For enthusiasts of early banjo
When do we get the live feed from the Pry Barn in Antietam?
Sure wish I was there!
How dare they leave us here all alone!!! Someone call the TV news truck!!!!
Maybe it's an internet safety feature which only allows so much banjo music to be live streamed onto the web at any given time.
I think seeing it and not being there would only make me so jealous as to shut it off haha!
Wish I was there to! Ours family plans for the weekend fell through at the last minute or else I would've made arrangements and registered long ago!
I knew I felt a disturbance in the force. There are banjos being played on hallowed ground...
What these four guys don't know about early banjo... isn't known. From left, Greg Adams, Bob Winans, Peter Szego, George Wunderlich.
And now for something completely different... Emily Oleson danced her paper, on 19th century percussive dance and such. Lessee, "Exploring 19th-century vernacular dance concepts." Here, I believe she is exploring a Caribbean dance synthesizing West African motifs with a jig, or something; anyway it beat the heck out of a bones solo.
Peter Szego drove down and back from NYC with a carload of things like this. An 1833 Martin guitar (the first one known), and one of those old Ashford banjos, heck there are six of them known. Floor around his display table was covered with drool, but I guess that happens whenever banjo players get together.
Another one of the old Ashfords, beside a Boucher. Bob Winans carries these in a double case and plays them at the gatherings. Makes it almost hard to decide which one of these guys to kill.
The Saturday concert in the Pry House barn was at five in the afternoon on a fine day, and was well attended, maybe better than any of the previous ones. Here some of the crowd is arriving from Lancaster, PA. (Well actually they were touring the Pry House, but anyway it was a good crowd.)
Here's the minstrel line as interpreted by one of the several ad hoc ensembles that assembled themselves, on pretty short notice, to perform for the said large and enthusiastic audience -- of people who, for the most part, never heard tell of such a thing. Now they know more than they did yesterday morning. So do we all.
I assume there will be some video and whatnot, once the Masciales and maybe a couple of other people get home and have time to upload stuff. I only had a digital camera, so all I can do is tease you guys. As always, there was a lot of informal mentoring and such. Here Greg Adams is demonstrating a trick (involving two index finger pull-offs in a pretty fast run) to several people.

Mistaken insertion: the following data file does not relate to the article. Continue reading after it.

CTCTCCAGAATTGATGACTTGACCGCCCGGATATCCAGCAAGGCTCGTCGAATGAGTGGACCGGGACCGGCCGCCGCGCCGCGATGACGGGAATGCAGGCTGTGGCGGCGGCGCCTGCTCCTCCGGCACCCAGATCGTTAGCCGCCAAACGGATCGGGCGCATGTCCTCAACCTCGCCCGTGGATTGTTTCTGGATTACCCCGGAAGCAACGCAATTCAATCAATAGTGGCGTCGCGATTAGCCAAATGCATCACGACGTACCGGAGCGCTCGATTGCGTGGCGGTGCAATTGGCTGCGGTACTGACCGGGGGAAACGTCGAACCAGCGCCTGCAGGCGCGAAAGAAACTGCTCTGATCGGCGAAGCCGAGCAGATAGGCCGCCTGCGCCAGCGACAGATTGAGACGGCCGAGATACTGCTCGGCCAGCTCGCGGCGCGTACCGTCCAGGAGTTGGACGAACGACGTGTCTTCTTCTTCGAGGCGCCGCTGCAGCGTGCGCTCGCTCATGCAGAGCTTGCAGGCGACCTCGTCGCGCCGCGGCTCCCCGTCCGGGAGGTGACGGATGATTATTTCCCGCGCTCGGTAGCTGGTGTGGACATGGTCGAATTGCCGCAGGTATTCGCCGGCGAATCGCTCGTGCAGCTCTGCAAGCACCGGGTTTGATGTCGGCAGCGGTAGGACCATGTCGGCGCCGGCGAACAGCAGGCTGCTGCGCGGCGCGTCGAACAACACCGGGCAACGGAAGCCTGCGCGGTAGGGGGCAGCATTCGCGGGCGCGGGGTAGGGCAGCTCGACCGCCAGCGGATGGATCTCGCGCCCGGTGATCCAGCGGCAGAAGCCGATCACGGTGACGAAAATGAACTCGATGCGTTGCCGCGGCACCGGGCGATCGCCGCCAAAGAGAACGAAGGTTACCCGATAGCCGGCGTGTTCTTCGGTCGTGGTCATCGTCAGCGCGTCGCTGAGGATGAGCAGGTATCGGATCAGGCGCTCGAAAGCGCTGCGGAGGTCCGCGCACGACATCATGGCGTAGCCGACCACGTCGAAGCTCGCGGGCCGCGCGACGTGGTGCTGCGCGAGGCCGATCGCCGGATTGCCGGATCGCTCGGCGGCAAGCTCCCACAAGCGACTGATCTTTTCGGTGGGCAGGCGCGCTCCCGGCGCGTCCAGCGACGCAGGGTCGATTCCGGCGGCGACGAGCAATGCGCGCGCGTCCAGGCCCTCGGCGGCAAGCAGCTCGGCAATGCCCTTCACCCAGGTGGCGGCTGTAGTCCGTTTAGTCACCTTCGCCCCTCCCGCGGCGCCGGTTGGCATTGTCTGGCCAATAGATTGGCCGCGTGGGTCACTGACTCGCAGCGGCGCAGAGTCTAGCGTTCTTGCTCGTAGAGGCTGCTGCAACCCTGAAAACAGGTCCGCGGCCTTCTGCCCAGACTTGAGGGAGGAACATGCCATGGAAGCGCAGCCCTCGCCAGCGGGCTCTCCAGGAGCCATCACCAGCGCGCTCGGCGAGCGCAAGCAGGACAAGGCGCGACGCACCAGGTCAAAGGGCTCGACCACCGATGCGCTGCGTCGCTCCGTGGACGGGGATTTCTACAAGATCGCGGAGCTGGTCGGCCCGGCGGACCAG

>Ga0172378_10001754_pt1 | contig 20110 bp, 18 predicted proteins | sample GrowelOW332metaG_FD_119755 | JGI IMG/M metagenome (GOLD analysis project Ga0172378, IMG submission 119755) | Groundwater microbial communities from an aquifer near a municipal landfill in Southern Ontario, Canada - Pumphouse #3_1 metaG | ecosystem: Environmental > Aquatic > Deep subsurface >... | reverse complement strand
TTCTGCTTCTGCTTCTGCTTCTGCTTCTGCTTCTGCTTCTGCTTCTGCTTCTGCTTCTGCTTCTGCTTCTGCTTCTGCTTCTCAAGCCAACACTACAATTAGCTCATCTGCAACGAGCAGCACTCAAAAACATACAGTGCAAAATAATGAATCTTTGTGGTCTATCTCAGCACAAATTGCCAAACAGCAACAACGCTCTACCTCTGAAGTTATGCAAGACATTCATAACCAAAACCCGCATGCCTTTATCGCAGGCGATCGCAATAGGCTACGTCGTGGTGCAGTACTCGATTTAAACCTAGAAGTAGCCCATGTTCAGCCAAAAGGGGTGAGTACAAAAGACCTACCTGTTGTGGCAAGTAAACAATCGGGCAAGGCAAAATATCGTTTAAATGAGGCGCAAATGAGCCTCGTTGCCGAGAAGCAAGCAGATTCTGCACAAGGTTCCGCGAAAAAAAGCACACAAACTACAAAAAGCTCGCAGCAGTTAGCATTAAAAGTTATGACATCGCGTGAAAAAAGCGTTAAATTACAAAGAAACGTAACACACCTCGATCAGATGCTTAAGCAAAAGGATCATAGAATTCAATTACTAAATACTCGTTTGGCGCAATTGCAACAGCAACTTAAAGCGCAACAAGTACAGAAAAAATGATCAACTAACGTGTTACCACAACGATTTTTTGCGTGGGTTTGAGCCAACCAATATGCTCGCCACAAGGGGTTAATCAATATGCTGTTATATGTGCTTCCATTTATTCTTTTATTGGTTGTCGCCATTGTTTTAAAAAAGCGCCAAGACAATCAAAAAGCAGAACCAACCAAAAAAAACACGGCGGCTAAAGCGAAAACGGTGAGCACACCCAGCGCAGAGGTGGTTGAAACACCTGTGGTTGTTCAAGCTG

Peter Szego wouldn't arouse our envy with one early Martin, that would just be cruel. He aroused it with four:
Oh, yeah, and an Ashford guitar. I think that's also the only one...
Anyway, you probably get the idea. This afternoon there was a minstrel banjo concert in the Dunkard Church, elsewhere on the Antietam battlefield. Both of my wife's maternal gr-grandfathers were among the minority of the 47th Alabama infantry regiment's members who survived the battle there. We couldn't make it back today, but probably someone will have pictures from that event. (In that the actual Dunkards didn't use instruments in church, and were pacifists, the concept of either a banjo concert or a battle there is a little bit jarring; but so it goes.)
Thank you! Are any of the Banjo's there for sale?
None of the 19th century original ones are for sale. Jim Hartel had three of his on display, and there was one other apparently commercial setup with newly made period-appropriate banjos. I don't even know whose display it was; maybe Tim Twiss brought stuff from his store? Or maybe George Wunderlich has been exceptionally busy, lately? It looked to me like the work of several makers. I don't go to these events to shop for instruments I can't afford, anyway.
I am envious, I miss being there. Not "Ashford" BTW, "Ashborn". Mine is an exact copy of Bob Winan's shown in the third pic down. I fell in love with the sound of Bob's...and Jim Hartel captured its essence in mine, which looks, plays and sounds like its twin.
Amazing that Pete Szego has piles of these things laying about. Even more amazing that he is willing to bring them out and let us experience them. Damn, I would have loved to see those early Martins.
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